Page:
I’ve had a few days now to ponder the passing of John Hughes. There have been a bunch of specials and tributes and that sort of thing, which we’ve all gotten freakishly used to over the course of this summer (Did you know Michael Jackson died?).
For me, though, I like to focus on exactly what all the tributes I’ve seen don’t focus on. They always talk about how his movies impacted teenage blah blah and how he fit into the 80’s and what he was like as a man and his life’s story. Which I suppose serves a purpose but it seems sort of empty to me. He was an artist, a storyteller, and for me it’s his characters and stories that we should be focusing on since his passing. More importantly his impact on us as individuals. For me that’s what being an artist of any sort is all about. It’s about me (and you but I can’t tell your stories) literally dropping my backpack on the ground in my college apartment and deciding that class wasn’t necessary that day because Ferris Bueller’s Day Off was on HBO. It’s about how I can look at any number of people in my life at almost any given moment and shout, “You’re going the wrong way,” and get a, “Oh, you’re drunk. How would you know where we’re going?” in return. It’s about how Bender’s fist pump from the end of The Breakfast Club went from awesome upon first viewing, to sort of corny by the tenth viewing years later, then right back to awesome again to something I’ll actually do nowadays whenever a small victory sneaks its way into my life (whether that’s awesome or corny I’ve long since stopped caring).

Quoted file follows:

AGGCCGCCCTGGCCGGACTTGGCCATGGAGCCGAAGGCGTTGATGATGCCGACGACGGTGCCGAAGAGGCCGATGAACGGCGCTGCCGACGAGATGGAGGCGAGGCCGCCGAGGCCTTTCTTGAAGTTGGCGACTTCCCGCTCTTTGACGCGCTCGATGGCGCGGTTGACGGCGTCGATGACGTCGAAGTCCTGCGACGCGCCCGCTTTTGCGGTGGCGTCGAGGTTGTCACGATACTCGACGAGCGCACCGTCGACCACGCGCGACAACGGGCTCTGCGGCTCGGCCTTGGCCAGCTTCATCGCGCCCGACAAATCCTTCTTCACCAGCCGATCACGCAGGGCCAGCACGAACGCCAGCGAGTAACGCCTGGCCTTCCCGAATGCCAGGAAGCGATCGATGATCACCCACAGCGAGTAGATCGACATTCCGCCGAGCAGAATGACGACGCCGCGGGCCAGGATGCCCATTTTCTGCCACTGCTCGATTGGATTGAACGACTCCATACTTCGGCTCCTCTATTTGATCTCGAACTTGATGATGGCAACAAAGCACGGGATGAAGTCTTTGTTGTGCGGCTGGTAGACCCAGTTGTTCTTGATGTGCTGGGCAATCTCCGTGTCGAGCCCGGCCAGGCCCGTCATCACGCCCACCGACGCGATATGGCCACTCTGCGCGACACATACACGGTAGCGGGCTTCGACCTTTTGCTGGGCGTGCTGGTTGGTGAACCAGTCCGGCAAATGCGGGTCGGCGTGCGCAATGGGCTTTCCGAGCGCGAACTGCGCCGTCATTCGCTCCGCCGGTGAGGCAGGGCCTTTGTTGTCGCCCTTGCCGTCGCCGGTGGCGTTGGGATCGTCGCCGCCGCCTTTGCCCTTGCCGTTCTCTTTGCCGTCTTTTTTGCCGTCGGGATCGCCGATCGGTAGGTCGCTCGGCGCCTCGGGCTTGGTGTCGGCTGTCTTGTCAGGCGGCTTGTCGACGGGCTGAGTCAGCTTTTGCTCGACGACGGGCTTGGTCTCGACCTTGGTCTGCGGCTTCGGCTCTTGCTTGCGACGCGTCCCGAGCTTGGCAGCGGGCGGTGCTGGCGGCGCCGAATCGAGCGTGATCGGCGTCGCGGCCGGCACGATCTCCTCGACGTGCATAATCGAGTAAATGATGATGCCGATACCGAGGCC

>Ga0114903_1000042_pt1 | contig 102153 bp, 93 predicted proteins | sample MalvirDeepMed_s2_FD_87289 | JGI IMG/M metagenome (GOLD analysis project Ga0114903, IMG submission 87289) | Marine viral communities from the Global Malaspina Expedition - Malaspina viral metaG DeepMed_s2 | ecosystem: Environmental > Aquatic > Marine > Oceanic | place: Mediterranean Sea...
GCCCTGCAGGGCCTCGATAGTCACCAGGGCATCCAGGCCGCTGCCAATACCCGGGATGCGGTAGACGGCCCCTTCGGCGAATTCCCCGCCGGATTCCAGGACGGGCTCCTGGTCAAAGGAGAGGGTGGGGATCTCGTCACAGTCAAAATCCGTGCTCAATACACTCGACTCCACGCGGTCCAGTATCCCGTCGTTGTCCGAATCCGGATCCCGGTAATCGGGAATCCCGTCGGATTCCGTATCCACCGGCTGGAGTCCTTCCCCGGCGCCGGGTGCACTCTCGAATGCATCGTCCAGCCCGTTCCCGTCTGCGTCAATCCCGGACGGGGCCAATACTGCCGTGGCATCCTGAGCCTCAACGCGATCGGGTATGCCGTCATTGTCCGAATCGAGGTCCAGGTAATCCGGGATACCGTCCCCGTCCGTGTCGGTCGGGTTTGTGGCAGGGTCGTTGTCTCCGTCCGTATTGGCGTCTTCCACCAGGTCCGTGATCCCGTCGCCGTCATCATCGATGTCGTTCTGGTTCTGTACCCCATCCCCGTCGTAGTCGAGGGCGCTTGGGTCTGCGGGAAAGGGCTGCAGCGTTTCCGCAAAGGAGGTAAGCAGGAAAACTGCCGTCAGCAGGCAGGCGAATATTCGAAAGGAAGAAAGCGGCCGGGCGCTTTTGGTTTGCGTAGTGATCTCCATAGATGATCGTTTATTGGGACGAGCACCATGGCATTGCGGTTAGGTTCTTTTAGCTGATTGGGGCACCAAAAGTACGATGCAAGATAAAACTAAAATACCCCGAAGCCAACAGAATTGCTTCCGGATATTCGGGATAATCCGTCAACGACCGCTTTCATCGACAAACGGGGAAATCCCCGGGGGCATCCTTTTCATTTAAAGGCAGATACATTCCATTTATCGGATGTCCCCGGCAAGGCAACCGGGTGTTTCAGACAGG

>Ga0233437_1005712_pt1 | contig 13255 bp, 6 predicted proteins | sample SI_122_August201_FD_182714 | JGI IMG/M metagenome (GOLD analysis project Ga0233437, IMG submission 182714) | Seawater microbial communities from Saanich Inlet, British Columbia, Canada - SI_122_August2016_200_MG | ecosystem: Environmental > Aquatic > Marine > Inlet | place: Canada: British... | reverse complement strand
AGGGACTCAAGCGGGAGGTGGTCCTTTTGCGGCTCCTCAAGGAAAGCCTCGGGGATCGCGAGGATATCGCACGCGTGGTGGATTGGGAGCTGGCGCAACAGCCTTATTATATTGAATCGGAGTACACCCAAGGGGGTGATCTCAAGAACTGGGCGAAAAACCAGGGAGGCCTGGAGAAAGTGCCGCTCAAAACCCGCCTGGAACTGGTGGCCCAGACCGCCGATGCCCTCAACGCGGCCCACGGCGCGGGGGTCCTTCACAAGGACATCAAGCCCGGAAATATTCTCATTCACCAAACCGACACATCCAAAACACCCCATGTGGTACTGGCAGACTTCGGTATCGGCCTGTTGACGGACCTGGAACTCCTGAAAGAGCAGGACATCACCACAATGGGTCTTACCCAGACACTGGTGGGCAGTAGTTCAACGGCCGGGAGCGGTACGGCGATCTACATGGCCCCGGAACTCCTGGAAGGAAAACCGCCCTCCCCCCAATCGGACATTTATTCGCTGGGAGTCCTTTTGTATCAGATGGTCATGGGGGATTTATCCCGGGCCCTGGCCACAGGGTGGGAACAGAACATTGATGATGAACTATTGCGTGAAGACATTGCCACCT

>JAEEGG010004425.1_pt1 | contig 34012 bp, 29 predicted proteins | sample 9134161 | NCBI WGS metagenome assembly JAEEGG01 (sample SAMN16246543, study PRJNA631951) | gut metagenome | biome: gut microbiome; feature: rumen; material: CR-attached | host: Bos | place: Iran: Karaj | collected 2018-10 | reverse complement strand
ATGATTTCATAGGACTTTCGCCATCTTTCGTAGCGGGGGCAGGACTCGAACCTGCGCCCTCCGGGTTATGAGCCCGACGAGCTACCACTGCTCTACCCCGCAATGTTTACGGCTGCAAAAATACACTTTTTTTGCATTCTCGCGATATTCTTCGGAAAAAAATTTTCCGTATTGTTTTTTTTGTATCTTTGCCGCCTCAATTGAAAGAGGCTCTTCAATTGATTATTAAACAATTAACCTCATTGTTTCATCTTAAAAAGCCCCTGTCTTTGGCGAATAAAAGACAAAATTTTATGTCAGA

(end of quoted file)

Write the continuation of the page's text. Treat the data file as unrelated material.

These are the things I want to see and hear about whenever an artist passes. And, yes, I get that NBC probably doesn’t care to interview my college roommates for their take on John Hughes but you get my point.
I have no problem talking about John Hughes the man (though as an author the notion that people will focus on me and not my stories after I’m gone does seem a bit like some fresh slice of hell…I mean my god I gave you Epp, let me fuck up my life in peace thank you) but it doesn’t do as much for me as the personal memories of how his characters have bounced around in my own little world. That for me is what’s important and that seems to get lost somehow the larger the tribute to someone becomes.
Anyway. I’ll leave off with a clever little montage of John Hughes films set to Baba O’Riley that someone sent to me. Enjoy: